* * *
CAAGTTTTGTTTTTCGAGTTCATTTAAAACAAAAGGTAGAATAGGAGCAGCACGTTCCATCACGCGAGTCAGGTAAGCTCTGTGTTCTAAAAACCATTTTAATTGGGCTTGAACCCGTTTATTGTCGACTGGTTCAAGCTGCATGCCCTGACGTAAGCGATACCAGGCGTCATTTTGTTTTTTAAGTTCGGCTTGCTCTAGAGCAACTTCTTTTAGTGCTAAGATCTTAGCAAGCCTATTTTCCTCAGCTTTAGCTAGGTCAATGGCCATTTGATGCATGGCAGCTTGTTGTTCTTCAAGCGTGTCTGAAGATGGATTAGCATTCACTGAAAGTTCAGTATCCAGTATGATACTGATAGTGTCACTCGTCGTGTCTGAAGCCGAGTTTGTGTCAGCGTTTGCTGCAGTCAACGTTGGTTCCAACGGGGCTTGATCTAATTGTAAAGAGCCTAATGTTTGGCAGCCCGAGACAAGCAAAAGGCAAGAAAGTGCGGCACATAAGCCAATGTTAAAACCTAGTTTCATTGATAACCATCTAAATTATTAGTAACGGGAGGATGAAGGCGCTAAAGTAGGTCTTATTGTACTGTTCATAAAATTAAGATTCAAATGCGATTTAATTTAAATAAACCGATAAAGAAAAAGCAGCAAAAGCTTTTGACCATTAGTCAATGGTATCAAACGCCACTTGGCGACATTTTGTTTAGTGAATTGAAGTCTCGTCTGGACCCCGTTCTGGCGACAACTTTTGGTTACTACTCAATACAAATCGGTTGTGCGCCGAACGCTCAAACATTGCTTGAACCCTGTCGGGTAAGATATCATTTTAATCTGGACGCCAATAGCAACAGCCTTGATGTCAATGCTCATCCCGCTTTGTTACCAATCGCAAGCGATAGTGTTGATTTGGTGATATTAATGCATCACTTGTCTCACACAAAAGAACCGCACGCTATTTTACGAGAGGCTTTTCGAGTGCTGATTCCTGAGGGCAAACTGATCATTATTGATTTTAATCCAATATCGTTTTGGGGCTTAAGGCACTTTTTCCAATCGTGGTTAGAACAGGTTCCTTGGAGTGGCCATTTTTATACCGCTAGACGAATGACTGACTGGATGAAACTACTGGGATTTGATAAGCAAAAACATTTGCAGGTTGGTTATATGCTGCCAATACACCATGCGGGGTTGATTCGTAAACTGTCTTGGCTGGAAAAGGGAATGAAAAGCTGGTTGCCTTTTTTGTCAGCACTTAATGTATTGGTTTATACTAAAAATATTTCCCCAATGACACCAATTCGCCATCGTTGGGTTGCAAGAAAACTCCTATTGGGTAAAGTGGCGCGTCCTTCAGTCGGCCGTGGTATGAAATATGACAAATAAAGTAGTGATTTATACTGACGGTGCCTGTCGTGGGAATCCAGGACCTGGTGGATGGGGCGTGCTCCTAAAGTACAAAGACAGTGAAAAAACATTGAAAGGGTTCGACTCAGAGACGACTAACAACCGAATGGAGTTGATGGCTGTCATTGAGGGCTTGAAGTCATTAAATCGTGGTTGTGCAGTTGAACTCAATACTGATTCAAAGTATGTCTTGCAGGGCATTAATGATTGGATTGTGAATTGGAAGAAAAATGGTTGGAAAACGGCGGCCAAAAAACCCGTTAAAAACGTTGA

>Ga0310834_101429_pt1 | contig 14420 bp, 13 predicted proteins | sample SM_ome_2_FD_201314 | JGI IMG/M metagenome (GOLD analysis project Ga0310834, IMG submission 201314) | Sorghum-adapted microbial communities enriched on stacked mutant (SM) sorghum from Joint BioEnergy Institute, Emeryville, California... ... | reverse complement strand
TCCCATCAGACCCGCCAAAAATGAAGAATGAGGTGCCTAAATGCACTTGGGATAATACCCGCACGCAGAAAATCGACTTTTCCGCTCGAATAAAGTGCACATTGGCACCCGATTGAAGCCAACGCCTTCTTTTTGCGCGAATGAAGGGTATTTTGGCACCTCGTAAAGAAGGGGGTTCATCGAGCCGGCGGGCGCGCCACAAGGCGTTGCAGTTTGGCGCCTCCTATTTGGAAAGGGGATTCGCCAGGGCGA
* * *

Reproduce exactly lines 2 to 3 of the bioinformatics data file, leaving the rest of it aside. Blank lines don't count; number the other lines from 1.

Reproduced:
>Ga0310834_101429_pt1 | contig 14420 bp, 13 predicted proteins | sample SM_ome_2_FD_201314 | JGI IMG/M metagenome (GOLD analysis project Ga0310834, IMG submission 201314) | Sorghum-adapted microbial communities enriched on stacked mutant (SM) sorghum from Joint BioEnergy Institute, Emeryville, California... ... | reverse complement strand
TCCCATCAGACCCGCCAAAAATGAAGAATGAGGTGCCTAAATGCACTTGGGATAATACCCGCACGCAGAAAATCGACTTTTCCGCTCGAATAAAGTGCACATTGGCACCCGATTGAAGCCAACGCCTTCTTTTTGCGCGAATGAAGGGTATTTTGGCACCTCGTAAAGAAGGGGGTTCATCGAGCCGGCGGGCGCGCCACAAGGCGTTGCAGTTTGGCGCCTCCTATTTGGAAAGGGGATTCGCCAGGGCGA